Re: [xmca] ZPD/Personality

From: Lois Holzman <lholzman who-is-at>
Date: Mon Feb 11 2008 - 08:44:23 PST

I find what Dot says helpful and thought provoking.
I wonder about how it is that there is such strong resistance to the
Also, could we (as Vygotsky did) think of the unity of cognition and
affect? If os, there is always a "zone of fusion."

On Feb 9, 2008, at 9:34 AM, Dot Robbins wrote:

> Dear Friends,
> Thank you for your thoughts on the ZPD and the aspect of the
> “whole,” Michael. Often, we try so hard to dissect meanings in terms
> of stratified definitions, which is certainly necessary. But, the
> concept of the ZPD for me is more of a construct of “magical
> activity.” If it is not headed towards creating new spaces of
> potential transformation (beyond what the individual could obtain),
> then it remains somewhat reified. It is exactly the understanding of
> the “personality” (whole) in Russian cultural-historical, non-
> classical psychology that has offered me that spark of inside magic,
> and somehow this can only be achieved when the cognitive meets the
> affective. Andy put all of this understanding into one term long
> ago, which really changed me totally…he called it the “zone of
> fusion.”
> At a conference in 2006, people were asked their opinions about
> things, and Volker stood up and asked all of us to “perform.” It was
> magic, and after that experience, we really saw each other (we
> normally have to see (or feel in case of blindness) each other in
> order to listen to each other), and the further discussions at that
> conference were automatically deeper. For me, entering the zones of
> the “living” ZPD means taking a risk, letting our humanness/
> vulnerability be shown. At Moscow State University, they have a
> department of the psychology of personality, with A. Asmolov as the
> head. I have never heard of anything like this before, and am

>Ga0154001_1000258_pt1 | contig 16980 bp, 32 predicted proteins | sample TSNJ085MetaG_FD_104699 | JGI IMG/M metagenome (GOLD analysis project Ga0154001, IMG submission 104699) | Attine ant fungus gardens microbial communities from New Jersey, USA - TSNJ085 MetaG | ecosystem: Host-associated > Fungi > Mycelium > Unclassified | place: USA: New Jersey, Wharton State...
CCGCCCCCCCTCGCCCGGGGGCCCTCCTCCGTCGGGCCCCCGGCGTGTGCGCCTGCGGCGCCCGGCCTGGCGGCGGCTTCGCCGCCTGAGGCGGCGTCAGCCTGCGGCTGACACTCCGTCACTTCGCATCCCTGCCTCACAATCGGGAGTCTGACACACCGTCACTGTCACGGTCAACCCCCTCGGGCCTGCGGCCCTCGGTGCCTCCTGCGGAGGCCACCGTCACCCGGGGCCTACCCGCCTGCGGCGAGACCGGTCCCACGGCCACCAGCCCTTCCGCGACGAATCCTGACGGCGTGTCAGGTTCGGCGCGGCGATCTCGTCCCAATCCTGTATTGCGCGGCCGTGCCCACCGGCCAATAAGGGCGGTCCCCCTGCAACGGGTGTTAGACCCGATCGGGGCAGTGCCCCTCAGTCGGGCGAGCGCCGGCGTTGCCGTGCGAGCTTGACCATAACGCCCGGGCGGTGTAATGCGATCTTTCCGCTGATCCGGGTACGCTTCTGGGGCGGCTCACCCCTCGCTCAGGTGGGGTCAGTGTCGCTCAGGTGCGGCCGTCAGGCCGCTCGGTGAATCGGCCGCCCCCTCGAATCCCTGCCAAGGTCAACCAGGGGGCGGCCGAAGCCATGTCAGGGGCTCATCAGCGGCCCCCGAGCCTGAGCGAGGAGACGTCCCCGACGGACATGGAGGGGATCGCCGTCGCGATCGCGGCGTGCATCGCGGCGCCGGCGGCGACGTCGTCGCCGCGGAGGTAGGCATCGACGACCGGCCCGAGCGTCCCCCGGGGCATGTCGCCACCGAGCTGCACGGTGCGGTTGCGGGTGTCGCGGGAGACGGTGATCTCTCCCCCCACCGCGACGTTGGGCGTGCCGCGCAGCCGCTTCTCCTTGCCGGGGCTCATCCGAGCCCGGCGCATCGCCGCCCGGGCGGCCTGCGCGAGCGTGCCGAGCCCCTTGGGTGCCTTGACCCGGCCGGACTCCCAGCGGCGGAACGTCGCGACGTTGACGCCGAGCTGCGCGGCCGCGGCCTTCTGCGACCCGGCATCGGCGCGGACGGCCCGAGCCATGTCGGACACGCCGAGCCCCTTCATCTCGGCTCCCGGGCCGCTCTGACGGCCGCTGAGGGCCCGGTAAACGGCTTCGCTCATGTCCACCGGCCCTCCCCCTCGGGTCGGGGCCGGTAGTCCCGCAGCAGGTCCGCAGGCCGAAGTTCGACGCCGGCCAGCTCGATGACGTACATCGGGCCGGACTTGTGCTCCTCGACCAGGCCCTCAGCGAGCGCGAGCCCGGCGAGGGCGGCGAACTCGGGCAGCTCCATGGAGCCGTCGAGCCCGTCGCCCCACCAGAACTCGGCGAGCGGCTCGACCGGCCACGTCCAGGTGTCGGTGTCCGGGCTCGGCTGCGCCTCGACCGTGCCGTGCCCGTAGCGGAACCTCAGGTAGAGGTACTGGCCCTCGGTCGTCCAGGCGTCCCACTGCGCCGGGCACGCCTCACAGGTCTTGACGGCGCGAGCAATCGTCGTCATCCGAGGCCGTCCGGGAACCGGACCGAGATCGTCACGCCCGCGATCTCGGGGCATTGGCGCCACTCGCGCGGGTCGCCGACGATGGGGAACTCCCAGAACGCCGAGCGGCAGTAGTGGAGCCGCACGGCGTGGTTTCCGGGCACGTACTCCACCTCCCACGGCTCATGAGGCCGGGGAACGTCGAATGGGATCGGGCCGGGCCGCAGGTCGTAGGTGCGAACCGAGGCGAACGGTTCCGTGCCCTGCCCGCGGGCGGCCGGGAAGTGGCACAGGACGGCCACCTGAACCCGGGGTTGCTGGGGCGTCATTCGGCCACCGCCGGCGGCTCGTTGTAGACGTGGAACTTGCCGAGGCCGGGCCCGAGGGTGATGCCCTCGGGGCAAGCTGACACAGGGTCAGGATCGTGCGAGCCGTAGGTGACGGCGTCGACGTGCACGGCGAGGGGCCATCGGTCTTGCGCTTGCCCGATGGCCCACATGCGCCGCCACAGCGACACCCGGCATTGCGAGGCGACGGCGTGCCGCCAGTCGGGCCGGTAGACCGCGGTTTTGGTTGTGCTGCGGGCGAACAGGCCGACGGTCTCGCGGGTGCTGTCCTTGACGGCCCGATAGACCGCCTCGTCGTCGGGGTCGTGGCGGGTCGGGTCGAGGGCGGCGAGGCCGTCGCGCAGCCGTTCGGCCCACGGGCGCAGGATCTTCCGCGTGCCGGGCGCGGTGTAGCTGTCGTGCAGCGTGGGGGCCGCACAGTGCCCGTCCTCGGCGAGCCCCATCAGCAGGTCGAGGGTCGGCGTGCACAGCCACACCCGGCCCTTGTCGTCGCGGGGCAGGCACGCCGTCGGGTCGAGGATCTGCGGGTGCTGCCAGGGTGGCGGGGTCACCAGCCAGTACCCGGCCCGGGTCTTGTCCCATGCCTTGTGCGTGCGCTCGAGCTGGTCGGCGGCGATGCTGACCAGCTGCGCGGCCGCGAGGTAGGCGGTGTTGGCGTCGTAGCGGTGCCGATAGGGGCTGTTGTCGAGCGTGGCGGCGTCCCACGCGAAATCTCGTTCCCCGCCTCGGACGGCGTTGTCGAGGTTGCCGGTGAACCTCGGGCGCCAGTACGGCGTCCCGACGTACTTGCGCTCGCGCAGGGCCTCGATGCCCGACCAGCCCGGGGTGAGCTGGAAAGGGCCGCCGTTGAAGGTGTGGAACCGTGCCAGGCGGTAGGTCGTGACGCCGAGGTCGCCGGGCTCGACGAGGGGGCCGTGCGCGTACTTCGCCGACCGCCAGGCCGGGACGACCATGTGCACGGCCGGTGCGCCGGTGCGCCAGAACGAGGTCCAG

> fascinated by it. Alexei Alexeevitch Leontiev stated it best for me:
> “Unfortunately, contemporary psychology has to a large extent
> transformed itself from a science of the infinitely developing human
> being in an infinitely changing world, from a science of the action
> of the free and creative personality, into a science of the
> activity of a limited and rigid consciousness…Is there a psychology
> of activity? There is no such thing! And there never was such a
> thing either for Vygotsky or for Leontyev! There was a “psychology
> of activity, of consciousness, and of personality.”
> Asmolov, A. (1998). On the Verge of Non-Classical Psychology.
> Commack, New York: Nova Science Publishers, Inc. (Chapter 6:
> Personality Self-Fulfillment as a Condition and Purpose of the
> Historical-Evolutionary Development of Society)
> Bozhovich, L. I. (2004). “L. I. Bozhovich and the Psychology of
> Personality.” Journal of Russian & East European Psychology. Vol.
> 42/4.
> Leontyev, A. A. (1992). “Ecce Homo. Methodological Problems of the
> Activity Theoretical Approach.” Multidisciplinary Newsletter for
> Activity Theory. Vol. 11/12, pp.41-45.
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Received on Mon Feb 11 10:16 PST 2008

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